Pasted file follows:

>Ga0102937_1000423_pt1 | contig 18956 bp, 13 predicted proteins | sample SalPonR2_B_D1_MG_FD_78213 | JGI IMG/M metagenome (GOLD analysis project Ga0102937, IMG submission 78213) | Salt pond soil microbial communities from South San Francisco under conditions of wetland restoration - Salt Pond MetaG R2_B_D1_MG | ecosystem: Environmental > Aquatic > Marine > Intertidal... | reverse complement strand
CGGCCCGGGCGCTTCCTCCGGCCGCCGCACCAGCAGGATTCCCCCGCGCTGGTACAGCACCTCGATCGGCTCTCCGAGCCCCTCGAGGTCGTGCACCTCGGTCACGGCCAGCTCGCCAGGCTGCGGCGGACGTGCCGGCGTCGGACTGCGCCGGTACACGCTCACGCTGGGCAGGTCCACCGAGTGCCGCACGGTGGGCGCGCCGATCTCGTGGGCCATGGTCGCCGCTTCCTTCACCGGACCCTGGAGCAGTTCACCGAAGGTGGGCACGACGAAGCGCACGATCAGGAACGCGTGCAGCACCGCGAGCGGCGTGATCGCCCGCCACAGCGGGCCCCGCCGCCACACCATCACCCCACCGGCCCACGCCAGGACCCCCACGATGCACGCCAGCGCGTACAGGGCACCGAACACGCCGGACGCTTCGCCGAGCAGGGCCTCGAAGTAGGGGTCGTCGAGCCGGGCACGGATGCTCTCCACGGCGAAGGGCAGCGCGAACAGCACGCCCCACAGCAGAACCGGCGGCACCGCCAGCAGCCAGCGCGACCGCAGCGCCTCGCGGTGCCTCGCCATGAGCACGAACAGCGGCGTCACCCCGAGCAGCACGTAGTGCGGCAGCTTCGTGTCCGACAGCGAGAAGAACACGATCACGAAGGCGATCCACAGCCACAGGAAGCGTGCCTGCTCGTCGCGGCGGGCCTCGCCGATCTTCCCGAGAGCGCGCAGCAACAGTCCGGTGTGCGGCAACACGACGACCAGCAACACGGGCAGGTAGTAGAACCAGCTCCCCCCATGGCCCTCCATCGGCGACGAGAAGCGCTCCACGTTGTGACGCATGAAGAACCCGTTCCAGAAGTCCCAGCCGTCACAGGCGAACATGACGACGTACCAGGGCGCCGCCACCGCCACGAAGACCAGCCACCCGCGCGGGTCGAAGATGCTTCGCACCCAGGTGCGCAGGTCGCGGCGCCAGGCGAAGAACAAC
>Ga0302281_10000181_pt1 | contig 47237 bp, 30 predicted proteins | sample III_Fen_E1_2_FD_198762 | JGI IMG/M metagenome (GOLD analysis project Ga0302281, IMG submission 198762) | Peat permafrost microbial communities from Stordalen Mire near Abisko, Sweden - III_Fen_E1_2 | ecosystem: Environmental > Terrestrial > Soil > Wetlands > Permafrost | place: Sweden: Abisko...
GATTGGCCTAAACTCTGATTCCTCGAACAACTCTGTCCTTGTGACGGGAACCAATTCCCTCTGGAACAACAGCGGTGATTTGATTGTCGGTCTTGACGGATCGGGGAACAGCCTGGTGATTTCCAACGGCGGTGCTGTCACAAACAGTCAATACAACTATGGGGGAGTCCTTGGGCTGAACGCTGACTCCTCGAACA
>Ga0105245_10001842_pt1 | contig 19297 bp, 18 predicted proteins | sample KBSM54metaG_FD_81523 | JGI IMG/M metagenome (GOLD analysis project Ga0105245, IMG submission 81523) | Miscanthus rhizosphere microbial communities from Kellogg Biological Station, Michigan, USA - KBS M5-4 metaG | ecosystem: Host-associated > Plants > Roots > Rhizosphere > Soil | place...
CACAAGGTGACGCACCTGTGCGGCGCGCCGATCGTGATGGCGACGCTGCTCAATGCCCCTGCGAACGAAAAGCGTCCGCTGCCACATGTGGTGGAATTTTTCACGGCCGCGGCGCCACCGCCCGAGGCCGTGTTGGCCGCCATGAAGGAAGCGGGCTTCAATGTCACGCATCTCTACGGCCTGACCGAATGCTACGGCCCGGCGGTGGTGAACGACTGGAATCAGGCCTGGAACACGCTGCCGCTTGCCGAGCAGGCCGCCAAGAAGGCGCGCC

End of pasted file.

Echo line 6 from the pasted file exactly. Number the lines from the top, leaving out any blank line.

CACAAGGTGACGCACCTGTGCGGCGCGCCGATCGTGATGGCGACGCTGCTCAATGCCCCTGCGAACGAAAAGCGTCCGCTGCCACATGTGGTGGAATTTTTCACGGCCGCGGCGCCACCGCCCGAGGCCGTGTTGGCCGCCATGAAGGAAGCGGGCTTCAATGTCACGCATCTCTACGGCCTGACCGAATGCTACGGCCCGGCGGTGGTGAACGACTGGAATCAGGCCTGGAACACGCTGCCGCTTGCCGAGCAGGCCGCCAAGAAGGCGCGCC